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Blackhawks likely to scratch Vermette for Game 1

by Brian Hedger / NHL.com

CHICAGO – It was a struggle for Chicago Blackhawks center Antoine Vermette to find the right words after practice Tuesday.

The 32-year-old, acquired Feb. 28 in a trade with the Arizona Coyotes, is likely to be a healthy scratch to start the Western Conference First Round of the Stanley Cup Playoffs against the Nashville Predators on Wednesday at Bridgestone Arena (8:30 p.m. ET; NBCSN, SN360, TVA3, CSN-CH, FS-TN).

Vermette, who centered Arizona's top line, was considered by some analysts to be the top forward available prior to the March 2 NHL Trade Deadline. Now he's stuck outside the Blackhawks' top four lines to begin the postseason.

"Obviously I want to play, I want to help the team to win [and be] successful," said Vermette, who didn't score a goal, and had three assists and a minus-2 rating in 19 games after the trade. "Certainly the last thing I want to do is make it about myself and be a distraction."

Vermette did his best not to complain when asked about likely sitting out Game 1. His mannerisms revealed a little more. He appeared to be upset, but doesn't want to cause problems for a team with high aspirations.

"It's not a great position, but I want to be supportive," Vermette said. "It's not about me. It's about the team and [winning] some games."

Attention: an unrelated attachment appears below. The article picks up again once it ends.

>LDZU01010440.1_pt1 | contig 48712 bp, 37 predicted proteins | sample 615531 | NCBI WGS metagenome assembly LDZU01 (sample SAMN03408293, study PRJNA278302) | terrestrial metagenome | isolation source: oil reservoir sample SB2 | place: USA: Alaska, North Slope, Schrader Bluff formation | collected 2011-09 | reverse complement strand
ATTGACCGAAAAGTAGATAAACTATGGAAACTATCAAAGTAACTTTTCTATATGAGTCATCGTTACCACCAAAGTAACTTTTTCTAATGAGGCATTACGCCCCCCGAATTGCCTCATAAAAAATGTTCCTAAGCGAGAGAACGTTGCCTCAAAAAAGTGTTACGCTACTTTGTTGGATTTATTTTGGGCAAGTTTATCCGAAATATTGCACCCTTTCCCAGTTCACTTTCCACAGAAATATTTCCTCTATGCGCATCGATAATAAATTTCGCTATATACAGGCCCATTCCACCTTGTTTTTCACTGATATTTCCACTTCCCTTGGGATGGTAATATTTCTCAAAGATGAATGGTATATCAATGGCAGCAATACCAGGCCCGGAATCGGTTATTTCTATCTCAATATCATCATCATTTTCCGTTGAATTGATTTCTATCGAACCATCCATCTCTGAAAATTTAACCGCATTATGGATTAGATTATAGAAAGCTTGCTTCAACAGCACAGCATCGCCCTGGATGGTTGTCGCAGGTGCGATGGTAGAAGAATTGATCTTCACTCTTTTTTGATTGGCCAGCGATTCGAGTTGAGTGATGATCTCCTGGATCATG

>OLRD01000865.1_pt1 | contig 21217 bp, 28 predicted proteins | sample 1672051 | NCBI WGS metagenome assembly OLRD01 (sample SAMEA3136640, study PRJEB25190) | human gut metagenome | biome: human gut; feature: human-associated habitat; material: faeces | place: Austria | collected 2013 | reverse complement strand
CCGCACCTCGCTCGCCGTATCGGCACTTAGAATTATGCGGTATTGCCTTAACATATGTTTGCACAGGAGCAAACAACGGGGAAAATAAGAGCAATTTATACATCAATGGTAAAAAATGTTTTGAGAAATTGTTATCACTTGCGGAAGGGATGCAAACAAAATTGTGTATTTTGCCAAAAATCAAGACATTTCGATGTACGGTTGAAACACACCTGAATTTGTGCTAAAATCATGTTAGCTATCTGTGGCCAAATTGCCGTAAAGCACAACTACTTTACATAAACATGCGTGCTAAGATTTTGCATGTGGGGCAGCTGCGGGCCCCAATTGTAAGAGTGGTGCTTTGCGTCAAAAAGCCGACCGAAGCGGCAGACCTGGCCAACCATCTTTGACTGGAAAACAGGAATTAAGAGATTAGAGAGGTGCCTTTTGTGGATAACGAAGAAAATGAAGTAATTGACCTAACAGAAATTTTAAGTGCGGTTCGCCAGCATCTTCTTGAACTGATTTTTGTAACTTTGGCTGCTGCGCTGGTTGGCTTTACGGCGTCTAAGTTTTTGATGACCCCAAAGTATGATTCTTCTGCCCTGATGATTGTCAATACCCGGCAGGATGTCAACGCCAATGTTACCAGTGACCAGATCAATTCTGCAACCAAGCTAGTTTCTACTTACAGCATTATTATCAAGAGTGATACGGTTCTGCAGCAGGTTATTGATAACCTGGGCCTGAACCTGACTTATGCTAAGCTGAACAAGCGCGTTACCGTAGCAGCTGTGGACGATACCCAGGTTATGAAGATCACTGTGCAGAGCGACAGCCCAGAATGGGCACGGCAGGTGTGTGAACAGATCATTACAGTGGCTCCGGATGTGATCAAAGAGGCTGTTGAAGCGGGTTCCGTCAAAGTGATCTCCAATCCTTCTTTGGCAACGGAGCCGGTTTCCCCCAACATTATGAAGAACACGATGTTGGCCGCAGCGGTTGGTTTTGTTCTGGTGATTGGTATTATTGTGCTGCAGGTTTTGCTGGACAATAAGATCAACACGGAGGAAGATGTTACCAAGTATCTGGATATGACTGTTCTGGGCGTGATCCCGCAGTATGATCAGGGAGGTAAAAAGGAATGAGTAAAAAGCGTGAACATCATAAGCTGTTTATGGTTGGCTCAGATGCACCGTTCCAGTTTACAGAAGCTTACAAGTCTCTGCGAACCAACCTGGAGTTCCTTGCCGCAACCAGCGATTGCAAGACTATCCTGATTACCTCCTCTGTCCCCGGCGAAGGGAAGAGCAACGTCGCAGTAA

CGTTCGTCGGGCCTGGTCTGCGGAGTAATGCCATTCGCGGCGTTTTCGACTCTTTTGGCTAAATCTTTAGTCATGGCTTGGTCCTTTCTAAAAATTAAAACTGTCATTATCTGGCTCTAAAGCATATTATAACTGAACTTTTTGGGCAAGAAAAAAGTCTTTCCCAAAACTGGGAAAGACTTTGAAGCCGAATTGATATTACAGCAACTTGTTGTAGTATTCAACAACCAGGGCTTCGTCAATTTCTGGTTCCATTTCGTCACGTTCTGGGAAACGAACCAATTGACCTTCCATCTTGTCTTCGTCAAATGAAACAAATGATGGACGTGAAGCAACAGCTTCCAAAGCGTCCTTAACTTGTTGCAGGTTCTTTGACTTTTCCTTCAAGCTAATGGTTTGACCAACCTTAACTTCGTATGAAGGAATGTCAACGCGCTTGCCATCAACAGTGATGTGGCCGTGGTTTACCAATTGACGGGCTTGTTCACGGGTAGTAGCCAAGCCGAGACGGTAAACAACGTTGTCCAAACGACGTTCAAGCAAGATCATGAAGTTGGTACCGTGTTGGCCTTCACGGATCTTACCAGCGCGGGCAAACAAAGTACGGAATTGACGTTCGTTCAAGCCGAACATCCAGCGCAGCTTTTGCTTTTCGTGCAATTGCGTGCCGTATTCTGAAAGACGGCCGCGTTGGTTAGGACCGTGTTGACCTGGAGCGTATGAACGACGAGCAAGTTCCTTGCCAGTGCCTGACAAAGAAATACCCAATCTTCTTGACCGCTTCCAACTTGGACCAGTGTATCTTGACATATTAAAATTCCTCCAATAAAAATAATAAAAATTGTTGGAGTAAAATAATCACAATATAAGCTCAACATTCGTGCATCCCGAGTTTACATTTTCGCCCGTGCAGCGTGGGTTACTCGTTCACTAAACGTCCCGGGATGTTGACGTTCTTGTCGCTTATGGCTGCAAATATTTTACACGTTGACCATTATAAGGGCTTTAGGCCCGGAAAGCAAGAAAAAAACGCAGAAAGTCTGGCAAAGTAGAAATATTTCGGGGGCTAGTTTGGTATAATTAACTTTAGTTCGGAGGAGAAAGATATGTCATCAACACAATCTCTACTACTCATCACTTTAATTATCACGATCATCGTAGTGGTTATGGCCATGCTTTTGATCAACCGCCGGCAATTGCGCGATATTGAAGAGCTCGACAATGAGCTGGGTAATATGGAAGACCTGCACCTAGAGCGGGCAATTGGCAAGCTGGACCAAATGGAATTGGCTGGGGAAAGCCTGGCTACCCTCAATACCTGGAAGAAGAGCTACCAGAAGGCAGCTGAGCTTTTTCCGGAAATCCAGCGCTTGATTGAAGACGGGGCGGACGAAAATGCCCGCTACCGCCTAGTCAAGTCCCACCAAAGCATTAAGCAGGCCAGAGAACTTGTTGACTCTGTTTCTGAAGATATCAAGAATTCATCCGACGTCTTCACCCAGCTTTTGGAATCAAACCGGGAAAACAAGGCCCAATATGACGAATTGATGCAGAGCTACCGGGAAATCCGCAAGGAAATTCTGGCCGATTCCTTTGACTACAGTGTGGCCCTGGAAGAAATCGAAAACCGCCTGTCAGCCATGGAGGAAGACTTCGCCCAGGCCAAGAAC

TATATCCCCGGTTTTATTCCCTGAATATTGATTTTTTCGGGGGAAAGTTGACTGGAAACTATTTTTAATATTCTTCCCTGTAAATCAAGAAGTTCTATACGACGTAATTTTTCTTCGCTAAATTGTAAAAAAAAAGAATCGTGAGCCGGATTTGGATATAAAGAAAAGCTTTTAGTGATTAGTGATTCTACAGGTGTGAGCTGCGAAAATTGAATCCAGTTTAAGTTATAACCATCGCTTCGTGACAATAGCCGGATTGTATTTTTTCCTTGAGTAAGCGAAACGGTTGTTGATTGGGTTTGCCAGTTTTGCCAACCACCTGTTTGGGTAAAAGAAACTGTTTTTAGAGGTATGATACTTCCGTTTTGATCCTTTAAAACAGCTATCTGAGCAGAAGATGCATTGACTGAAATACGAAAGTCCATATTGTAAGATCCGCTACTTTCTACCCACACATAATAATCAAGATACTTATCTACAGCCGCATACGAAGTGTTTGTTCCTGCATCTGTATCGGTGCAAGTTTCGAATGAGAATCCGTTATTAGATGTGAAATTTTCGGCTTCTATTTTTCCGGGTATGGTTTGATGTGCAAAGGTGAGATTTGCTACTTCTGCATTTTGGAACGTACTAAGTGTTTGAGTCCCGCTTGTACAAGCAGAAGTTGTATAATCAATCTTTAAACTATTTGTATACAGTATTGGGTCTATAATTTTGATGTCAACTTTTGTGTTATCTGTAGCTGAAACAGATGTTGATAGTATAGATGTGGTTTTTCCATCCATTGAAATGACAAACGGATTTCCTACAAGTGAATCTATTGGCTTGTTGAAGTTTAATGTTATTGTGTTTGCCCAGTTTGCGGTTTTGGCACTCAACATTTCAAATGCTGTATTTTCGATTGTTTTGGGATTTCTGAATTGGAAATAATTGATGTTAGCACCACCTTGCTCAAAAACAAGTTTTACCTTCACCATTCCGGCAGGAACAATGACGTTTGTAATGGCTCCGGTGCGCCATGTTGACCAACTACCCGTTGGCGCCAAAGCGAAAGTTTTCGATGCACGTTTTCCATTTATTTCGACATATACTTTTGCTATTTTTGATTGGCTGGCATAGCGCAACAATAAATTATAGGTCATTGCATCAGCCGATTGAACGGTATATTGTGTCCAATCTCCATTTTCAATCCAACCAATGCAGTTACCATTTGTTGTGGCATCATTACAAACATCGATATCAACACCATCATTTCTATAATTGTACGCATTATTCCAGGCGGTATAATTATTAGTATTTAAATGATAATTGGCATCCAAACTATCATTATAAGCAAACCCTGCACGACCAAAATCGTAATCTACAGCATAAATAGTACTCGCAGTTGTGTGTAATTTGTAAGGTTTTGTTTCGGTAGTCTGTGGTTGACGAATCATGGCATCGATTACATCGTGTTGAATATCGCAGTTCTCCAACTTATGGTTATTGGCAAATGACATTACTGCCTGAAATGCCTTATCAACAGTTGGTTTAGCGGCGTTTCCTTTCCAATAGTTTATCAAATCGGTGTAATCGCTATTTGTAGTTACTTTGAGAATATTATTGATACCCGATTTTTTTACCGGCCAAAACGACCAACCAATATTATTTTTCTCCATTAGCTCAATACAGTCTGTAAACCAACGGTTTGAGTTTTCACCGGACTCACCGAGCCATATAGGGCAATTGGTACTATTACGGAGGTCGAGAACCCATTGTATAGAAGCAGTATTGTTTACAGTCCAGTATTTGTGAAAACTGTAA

Almost every facet of Vermette's game dropped off after the trade. His lack of offensive production was the most obvious, but his individual puck-possession stats weren't good and his faceoff win percentage dropped six percentage points from the 56 percent he won with the Coyotes.

Vermette is set to become an unrestricted free agent July 1 and the Blackhawks gave up a lot to acquire him. They sent their first-round pick in the 2015 NHL Draft plus defense prospect Klas Dahlbeck to Arizona in the trade. Blackhawks coach Joel Quenneville said external factors like that can sometimes influence his lineup decisions but not as much as what he sees.

"We always say it doesn't matter how much money you make or who you are," Quenneville said. "Your performance is going to dictate everything you get and everything you're going to earn."

Vermette sounds like he received the message, even if it comes with a sting.

"You prepare yourself and make sure you're working hard and be ready whenever you go," he said. "If it had been better, I wouldn't be in this position. I'll leave it [at that]."

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